PH = 7.14, that is severe acidaemia
pCO2 = 53 mmHg, So we have respiratory acidosis. Next we will calculate the compensation.
From the story the condition is most likely acute (Cardiac arrest). For acute respiratory acidosis we expect HCO3 to increase by 1 for every 10 pCO2 above 40 mmHg.
Accordingly, expected HCO3 should be 25.3 (24 + 13 x 0.1). This patient’s HCO3 is 22 mmol/L. So, we have additional metabolic acidosis.
Next, we need to calculate the anion gap to find out what type of metabolic acidosis we have.
Anion gap is calculated as (Na – (Cl + HCO3) = 138 – (100 + 22) = 16. So, we have HAGMA.
Since we have HAGMA, we need to calculate the delta ratio. This is calculated as (AG -12) / (24 – HCO3) = 2. So we have pure HAGMA.
Other abnormal results:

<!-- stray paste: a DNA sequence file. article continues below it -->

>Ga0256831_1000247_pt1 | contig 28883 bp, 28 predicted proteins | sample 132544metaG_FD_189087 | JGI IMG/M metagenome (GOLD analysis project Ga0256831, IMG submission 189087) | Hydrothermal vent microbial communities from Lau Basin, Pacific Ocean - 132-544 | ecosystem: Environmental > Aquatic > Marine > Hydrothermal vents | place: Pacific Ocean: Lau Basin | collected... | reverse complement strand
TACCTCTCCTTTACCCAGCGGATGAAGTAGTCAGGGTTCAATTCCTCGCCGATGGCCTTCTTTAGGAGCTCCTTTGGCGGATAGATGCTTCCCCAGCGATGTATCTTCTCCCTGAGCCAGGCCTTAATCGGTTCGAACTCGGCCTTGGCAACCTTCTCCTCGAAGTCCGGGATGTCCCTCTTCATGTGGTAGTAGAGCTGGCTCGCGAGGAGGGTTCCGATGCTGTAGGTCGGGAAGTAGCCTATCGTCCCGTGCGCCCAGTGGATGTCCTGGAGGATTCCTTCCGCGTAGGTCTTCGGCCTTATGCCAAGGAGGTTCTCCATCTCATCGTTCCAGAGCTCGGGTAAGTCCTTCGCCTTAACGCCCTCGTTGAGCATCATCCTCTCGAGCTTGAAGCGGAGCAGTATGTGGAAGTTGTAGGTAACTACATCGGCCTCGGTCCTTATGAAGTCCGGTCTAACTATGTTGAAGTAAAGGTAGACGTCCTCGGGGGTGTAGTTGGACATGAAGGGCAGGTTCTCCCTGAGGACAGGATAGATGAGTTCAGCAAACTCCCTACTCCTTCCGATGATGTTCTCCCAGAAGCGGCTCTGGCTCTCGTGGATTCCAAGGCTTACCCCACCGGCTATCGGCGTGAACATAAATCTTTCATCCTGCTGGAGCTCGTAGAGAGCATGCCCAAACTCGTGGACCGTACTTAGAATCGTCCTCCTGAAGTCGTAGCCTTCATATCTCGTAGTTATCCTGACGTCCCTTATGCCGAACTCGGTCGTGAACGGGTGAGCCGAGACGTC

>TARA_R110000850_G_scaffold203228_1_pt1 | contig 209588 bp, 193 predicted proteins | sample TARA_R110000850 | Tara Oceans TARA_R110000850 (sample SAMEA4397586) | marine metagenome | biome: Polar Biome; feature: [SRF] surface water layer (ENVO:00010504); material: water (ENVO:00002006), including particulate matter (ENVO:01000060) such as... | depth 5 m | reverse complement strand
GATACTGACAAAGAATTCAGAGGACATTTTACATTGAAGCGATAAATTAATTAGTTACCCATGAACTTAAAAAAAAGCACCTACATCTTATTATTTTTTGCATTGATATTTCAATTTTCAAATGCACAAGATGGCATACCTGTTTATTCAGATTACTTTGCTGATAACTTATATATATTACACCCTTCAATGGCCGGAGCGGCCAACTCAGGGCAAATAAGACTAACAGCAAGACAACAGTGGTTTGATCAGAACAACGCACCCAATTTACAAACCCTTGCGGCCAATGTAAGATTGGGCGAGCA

Glucose = 12.5, hyperglycemia (Could be part of stress response).
Lactate = 4.6 mmol/L. This is hyperlactataemia, expected with cardia arrest.
Combined respiratory acidosis and HAGMA with moderate hyperlactataemia secondary to cardiac arrest.
HAGMA is most probably is due to high lactate level.
First consider patients factors:
- Premorbid medical state, advanced cancer, advanced dementia, etc
- Does the patient have advanced health directive
Then Consider the current situation of the arrest:
The most reliable indicator is exhaled (In intubated patient) CO2 less than 10 mmHg after 20 minutes from commencement of CPR (this has zero survival).
Low PH and high lactate are not reliable indicators, there are reported cases of ROSC with PH of 6.6 and with lactate more than 15 mmol/L.
Also there are reported cases of ROSC in patients with cardiac ECHO that didn’t show any cardiac activities.
Other important factor to consider are
- Number of shocks delivered
- Is the patient intubated or not
- Drugs given according to ACLS guidelines
- Any R=rhythm changes
- The presence of reversible causes.